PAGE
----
Edited Collection - The Scientist in Popular Culture

deadline for submissions: 
September 15, 2019
full name / name of organization: 
Rebecca Janicker, University of Portsmouth

From news and documentaries to TV drama and major media franchises, science has become a firm fixture in contemporary media culture. Across these diverse formats, a fascination with the perceived capacity of science – whether in the guise of medicine, criminology, space science or engineering – to transform life in wonderful and fearful ways endures. The figure of the scientist is science made manifest and, though different variants have evolved over the centuries, the scientist has remained a constant presence in Western culture. The last hundred years or so has seen many developments in science and technology and popular culture has kept abreast of these, portraying scientists that respond to the shifting hopes and fears of eager audiences. Science fiction may work variously to celebrate or denigrate scientific values and activities and many horror fictions have explored the ramifications of dabbling in science and technology. Moreover, the recent flourishing of superhero narratives has meant a strong focus on such characters and scenarios. The imaginary feats and failures, as well as the cultural prominence, of scientists have attained ever-greater heights as a result. Science and scientists have also flourished in other genres, such as forensic drama, police procedurals and true crime narratives, found their way into children’s fictions, and into comedy.

Acknowledging the long and enduring history of fictional scientists, including adaptations and re-imaginings, this planned essay collection seeks to offer critical interrogations of recent portrayals of the scientist as well as fresh insights into long-established characters. Scientists have featured on the big screen from the early days of cinema and held their own on the small for decades, from network television staples and lavish HBO offerings to recent fare on streaming services like Netflix. With this tradition in mind, suggested case studies might include, though are not limited to, the following texts:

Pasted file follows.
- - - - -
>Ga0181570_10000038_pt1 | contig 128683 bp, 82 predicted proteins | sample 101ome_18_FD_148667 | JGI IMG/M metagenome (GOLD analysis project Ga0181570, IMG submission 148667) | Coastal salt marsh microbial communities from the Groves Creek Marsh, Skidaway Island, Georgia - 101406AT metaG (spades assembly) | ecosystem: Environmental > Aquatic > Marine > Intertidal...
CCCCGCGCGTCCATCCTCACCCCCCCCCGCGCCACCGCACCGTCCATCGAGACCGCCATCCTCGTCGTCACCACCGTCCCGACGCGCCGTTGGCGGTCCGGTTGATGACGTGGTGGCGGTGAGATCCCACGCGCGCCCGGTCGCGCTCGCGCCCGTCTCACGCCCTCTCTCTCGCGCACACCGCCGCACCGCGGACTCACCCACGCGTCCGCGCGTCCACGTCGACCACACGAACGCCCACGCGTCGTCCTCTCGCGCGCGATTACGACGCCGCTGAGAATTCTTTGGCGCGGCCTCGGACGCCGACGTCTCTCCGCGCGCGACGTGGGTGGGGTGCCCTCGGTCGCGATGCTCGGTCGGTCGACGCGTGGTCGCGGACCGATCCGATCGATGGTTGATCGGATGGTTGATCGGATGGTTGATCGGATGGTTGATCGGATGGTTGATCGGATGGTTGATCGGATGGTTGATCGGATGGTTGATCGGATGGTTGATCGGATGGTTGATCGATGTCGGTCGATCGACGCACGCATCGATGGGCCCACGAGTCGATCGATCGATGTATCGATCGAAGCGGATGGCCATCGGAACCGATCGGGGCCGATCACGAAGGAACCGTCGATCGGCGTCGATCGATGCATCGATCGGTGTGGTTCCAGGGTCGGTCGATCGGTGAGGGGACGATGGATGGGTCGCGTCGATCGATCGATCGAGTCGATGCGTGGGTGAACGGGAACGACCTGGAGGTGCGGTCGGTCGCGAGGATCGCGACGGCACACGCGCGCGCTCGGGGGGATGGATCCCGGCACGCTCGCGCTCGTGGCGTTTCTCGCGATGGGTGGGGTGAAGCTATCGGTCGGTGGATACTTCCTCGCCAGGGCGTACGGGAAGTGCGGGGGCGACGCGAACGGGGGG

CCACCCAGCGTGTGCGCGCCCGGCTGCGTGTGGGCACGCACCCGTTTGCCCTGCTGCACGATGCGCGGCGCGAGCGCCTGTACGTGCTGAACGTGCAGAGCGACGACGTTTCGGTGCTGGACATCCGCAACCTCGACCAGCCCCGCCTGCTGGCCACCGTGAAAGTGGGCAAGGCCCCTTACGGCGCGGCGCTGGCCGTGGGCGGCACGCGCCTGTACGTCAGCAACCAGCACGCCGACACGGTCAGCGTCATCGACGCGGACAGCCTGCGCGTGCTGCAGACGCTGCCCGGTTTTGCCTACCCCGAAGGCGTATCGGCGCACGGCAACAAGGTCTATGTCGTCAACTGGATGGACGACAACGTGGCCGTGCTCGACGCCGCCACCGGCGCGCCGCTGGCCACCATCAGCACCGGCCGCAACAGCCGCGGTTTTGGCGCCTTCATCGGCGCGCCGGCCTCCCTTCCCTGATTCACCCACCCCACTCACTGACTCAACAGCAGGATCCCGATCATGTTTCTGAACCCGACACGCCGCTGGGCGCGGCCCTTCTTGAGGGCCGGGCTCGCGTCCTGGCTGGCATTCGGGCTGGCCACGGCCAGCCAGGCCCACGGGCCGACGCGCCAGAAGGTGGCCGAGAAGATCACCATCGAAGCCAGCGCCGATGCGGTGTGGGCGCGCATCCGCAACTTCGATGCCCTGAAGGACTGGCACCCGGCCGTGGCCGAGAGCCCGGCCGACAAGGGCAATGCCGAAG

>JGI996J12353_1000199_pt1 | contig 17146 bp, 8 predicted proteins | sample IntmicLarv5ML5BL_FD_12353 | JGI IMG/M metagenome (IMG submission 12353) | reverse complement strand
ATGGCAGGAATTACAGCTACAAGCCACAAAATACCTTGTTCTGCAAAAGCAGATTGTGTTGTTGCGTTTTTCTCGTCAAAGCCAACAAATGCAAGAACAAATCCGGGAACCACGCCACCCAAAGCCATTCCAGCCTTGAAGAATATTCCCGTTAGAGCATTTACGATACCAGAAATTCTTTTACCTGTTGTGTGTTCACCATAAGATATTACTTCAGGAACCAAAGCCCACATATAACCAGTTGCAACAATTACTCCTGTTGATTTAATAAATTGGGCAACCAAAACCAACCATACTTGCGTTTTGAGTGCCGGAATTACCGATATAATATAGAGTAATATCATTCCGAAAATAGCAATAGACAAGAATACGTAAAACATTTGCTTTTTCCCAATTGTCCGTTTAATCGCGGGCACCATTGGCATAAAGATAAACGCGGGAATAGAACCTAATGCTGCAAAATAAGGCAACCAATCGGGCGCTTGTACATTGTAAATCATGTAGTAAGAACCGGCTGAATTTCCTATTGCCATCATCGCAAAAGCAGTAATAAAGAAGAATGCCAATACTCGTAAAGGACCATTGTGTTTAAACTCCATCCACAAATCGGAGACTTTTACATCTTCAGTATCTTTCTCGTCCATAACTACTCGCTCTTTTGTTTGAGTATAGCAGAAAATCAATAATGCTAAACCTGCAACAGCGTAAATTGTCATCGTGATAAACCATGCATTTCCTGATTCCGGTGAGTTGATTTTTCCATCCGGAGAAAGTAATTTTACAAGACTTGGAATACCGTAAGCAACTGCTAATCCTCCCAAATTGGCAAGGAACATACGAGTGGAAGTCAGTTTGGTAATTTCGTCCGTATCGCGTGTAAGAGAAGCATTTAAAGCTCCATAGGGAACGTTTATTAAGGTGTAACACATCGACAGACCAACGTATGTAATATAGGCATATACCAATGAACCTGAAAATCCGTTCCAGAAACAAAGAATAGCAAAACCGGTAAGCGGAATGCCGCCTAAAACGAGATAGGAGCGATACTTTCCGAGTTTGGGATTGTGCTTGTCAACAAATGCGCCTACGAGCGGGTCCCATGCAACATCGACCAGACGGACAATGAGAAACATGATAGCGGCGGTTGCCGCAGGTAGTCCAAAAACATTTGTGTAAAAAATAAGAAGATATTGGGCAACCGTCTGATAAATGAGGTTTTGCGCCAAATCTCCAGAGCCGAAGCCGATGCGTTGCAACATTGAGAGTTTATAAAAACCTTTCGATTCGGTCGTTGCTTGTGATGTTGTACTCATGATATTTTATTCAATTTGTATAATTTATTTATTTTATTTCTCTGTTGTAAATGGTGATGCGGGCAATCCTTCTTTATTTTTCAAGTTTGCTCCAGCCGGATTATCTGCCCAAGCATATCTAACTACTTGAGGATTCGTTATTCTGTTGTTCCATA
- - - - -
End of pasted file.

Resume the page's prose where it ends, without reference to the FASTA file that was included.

Films: Annihilation (2018); Back to the Future (1985); Contact (1997); Deep Blue Sea (1999); Despicable Me (2010); The Fly (1958), The Fly (1986); Dr. Jekyll and Mr. Hyde (1931); Frankenstein,etc (Universal), Curse of Frankenstein, etc (Hammer), I, Frankenstein (2014); Godzilla (1998), Godzilla (2014); Hollow Man (2000); Honey, I Shrunk the Kids (1989); I Am Legend (2007); The Invisible Man (1933); Island of Lost Souls (1932), The Island of Dr. Moreau (1977), The Island of Dr. Moreau (1996); Jurassic Park (1993), etc; The Man with Two Brains (1983); The Martian (2015); MCU (Black Panther, Deadpool, The Hulk, Iron Man, Spider-Man, Venom,etc); Mimic (1997); The Nutty Professor (1996); The Omega Man (1971); Outbreak (1995); Piranha (1978); Re-Animator (1985); Splice (2009); World War Z (2013); Young Frankenstein (1974); 28 Days Later (2002), plus any prequels, sequels and other franchise entries.

TV: The Alienist; American Horror Story; The Big Bang Theory; Bones; Chernobyl; CSI: Crime Scene Investigation, CSI: Miami, CSI: NY, CSI: Cyber; Dexter; Doctor Who; The Flash; Futurama; Game of Thrones; Hannibal; The O.A.; Penny Dreadful; Rick and Morty; Ripper Street; Sherlock; Silent Witness; The Strain; Stranger Things; Waking the Dead; The Walking Dead; Westworld, plus any spin-offs and other franchise entries.

Potential topics might include: issues of representation (e.g. age, childhood, gender, race, sexuality); genre (e.g. detective fiction, forensic drama, medical drama, police procedurals); Gothic and horror tropes; the role of the scientist in environmental catastrophes and outbreaks; national identity and history; science and ideology (e.g. philosophy, religion, scientism); science in partnership (e.g. business, Government, military, etc)


Advice for Contributors

Please send 250 word abstracts, along with a short bio, to Rebecca.Janicker@port.ac.uk by September 15, 2019. Abstracts should aim to clarify the intended scope and focus of the essay and include a provisional title. Queries are welcome at the same email address.


Publishers have been contacted about the project and abstracts will form part of the written proposal. The final essays will be scholarly and engaging and 7000–8000 words in total.


About the Editor

Rebecca Janicker is a Senior Lecturer in Film and Media Studies at the University of Portsmouth, UK. She received her PhD from the University of Nottingham in 2014 and had her thesis published as The Literary Haunted House: Lovecraft, Matheson, King and the Horror in Between (McFarland, 2015). She is the editor of Reading ‘American Horror Story’: Essays on the Television Franchise (McFarland, 2017) and has published journal articles and book chapters on Gothic and horror in literature and comics, film and TV.